At about 100 meters, Jan Zizka gave the order: "Fire!", as he pointed his trademark mace forward. Up and down the row of wagons, houfnice (artillery) and pistalas (hand cannons) spat out fire, smoke, and death in a thunderous roar. The lead knight was pierced through the chest by an cannon ball, which kept going, cutting down man and horse alike.

Bullets pierced through knight's armor and into their vulnerable flesh beneath, or tore into the unprotected flanks of horses, bringing the beasts to their knees, and sending the riders falling the ground. As the enemy started to ascend the hill, their ranks were diminished, with hundreds dead, and at least as many wounded.

Adding the fire of the hand held weapons were houfnice and swivel guns mounted on and around the wagons. Many of these guns were now loaded with nails, bits of chain, iron scraps from the wagon-mounted forges that supported the army, stones, and even the English's own arrows- plucked for the ground where they fell, and returned the their sends. The improvises shot cut down men left and right, like the canister shot of later generations.

Within less than three minutes, the English crusaders were routed by the overwhelming firepower. As the defeated foe began to flee, the Hussite infantry and what cavalry they had charged forth, led by Jan himself, who held his mace high, ready to bring it down on any foes he faced.

Hussites swords, maces, axes, flails, hammers, and polearms finished off the scattered, unhorses and wounded survivors of the arrow and gunfire, as Jan and his cavalry charges after the retreating enemy

Jan and a unit of cavalry ran off after a group of English knights, led by a man in particular ornate armor covering man and horse alike. It was the king himself.

"Protect the king!", one of the English knights yelled, as he charged off with lance raised, ready to make a last stand against the larger number of Hussites. The lance and sword clashed, leaving several of each several men dead on both sides.

Jan, however, lead a force of about seven men after the king himself. Realizing he was surrounded and facing the leader of the foe himself, he turned the face Jan and said, "Though I may die, I may still send you to answer to the Lord, heathen!".

Henry V charged at Jan Zizka, sword raised. The English king raised his blade and swung it at the Hussite general, but met only the steel shaft of his mace. Jan rode past and turned, ready to make another pass at the king. This time, his mace met Henry's chest, and send the English king flying off his horse, onto his back about six feet away from his mount.

Meanwhile, the other Hussites had stopped, looking on at the duel of the two commanders. Jan Zizka charged at Henry and ready to swing is mace, but as the head of his horse was mere feet from him, Henry got you his secondary weapon, a war hammer, and jumped to the other side of Jan's horse.

Henry hooked the back of the warhammer around Jan's leg and pulled him off his horse, onto his back. The king then raised his warhammer and said, "Repent before you I send the to meet thy maker".

Jan, however, responded with a rapid sweep of his mace, striking Henry in the lower left leg, dropping the king to the ground. Jan then raised his mace and swung it down on the king, denting his helmet and caving in his skull. The king was dead.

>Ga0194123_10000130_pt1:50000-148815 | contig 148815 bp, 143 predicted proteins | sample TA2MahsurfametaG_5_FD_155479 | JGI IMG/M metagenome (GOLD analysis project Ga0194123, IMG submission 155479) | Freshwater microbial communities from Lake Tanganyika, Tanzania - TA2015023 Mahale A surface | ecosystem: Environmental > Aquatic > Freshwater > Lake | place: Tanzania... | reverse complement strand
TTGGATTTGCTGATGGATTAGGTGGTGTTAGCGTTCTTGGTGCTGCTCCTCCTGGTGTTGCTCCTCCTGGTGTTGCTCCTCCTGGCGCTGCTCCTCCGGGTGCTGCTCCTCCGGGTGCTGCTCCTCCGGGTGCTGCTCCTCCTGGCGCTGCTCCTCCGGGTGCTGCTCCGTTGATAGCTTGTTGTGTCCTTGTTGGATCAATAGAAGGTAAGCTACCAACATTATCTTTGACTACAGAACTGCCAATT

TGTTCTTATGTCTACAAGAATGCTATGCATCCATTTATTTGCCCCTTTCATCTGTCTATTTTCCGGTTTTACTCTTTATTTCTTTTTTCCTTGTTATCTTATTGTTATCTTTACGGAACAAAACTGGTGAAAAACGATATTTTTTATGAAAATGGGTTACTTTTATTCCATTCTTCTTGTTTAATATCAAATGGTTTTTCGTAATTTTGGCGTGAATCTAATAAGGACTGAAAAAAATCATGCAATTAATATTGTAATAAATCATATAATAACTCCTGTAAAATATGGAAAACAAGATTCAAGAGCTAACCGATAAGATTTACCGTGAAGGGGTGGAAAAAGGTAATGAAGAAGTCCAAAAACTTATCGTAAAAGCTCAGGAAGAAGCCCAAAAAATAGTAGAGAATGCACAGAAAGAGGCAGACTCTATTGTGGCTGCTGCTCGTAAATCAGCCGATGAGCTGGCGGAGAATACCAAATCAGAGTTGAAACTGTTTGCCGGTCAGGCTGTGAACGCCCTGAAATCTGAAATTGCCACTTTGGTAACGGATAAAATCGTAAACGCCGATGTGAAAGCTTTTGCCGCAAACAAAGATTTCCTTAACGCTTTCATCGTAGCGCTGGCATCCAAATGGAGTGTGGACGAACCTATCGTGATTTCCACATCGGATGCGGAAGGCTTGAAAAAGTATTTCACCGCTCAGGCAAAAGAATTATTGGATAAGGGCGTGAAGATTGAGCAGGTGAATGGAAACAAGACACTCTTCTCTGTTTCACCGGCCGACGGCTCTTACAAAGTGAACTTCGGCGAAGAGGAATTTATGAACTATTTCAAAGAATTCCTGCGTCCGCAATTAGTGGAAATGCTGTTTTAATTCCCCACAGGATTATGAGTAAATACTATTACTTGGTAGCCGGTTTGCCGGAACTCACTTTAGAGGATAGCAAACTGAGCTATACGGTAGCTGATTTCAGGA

Jan Zizka raised his mace in the air and yelled, "Our victory is the will of God!"

At the end of the battle, over 2000, English crusaders had died, while the rest of the army retreated, demoralized, and started the long march back home.

WINNER: Jan Zizka

Experts Opinion[]

Jan Zizka won this battle because of his sheer tactical genius. While both men were tactical innovators who used the latest technology to win their battles, Henry simply could not compete with the man who created the forerunners to field artillery and armored vehicles in the form of his war wagons. Because of this, Jan Zizka's undefeated streak continues with his first battle of Deadliest Fiction Wiki!

To see the original battle, weapons, and votes, click here.

Battle vs. Genghis Khan (by Deathblade 100)[]

Henry: GreenGreenGreenGreenGreen

Genghis: BlueBlueBlueBlueBlue

Genghis and four of his Mongolian warriors advance across an open field. Genghis and two of his men are on horseback and the other two are on foot. On the other side of the field, Henry V and four English knights march from their camp. Henry and two knights are on horseback, the other two are on foot. Genghis orders his archers to open fire on the English. Henry orders his men to raise their shields as protection. One Knight is struck in his neck by a Mongolian arrow.Green One of Genghis' infantrymen lets out a warning just as a Bodkin tipped arrow pierced the Mongol's chest.Blue


Genghis sends one of his horsemen to attack the English knights. The Mongolian horseman levels his Jida Lance and impales an English horseman.Green An English foot soldier grabs a halberd and hooks the Mongolian horsman, pulling him to the ground. The knight than plunges the halberd's spear tip into the Mongol's chest.Blue The second Mongolian horseman attempts to attack Henry's remaining horseman. The two draw their swords and clash before the Mongol swings his Turko-Mongol sabre through the knight's neck.Green The remaining knight thrusts up with his halberd and pulls the Mongol to the ground. A quick strike from his longsword pierces the horseman's chest.Blue

As the knight stands up, a blow from a Mongolian Mace crushed the English warrior's skull.Green Henry rides up to Genghis' remaining soldier and slashes his throat with his longsword.Blue Both generals dismount their horses and start to duel. Genghis slashes with his sabre and Henry parries with his longsword. This goes on for awhile until Genghis' sabre blade is caught by the hilt of Henry's longsword. Henry draws out his dagger and stabs the great khan in the neck.Blue

Henry raises his sword and yells "I am the king!" in victory.

Expert's Opinion[]

While Genghis was a brilliant general, Henry's more superior weapons and technology swung this battle in the English king's favour. To see the original battle, weapons and votes, click here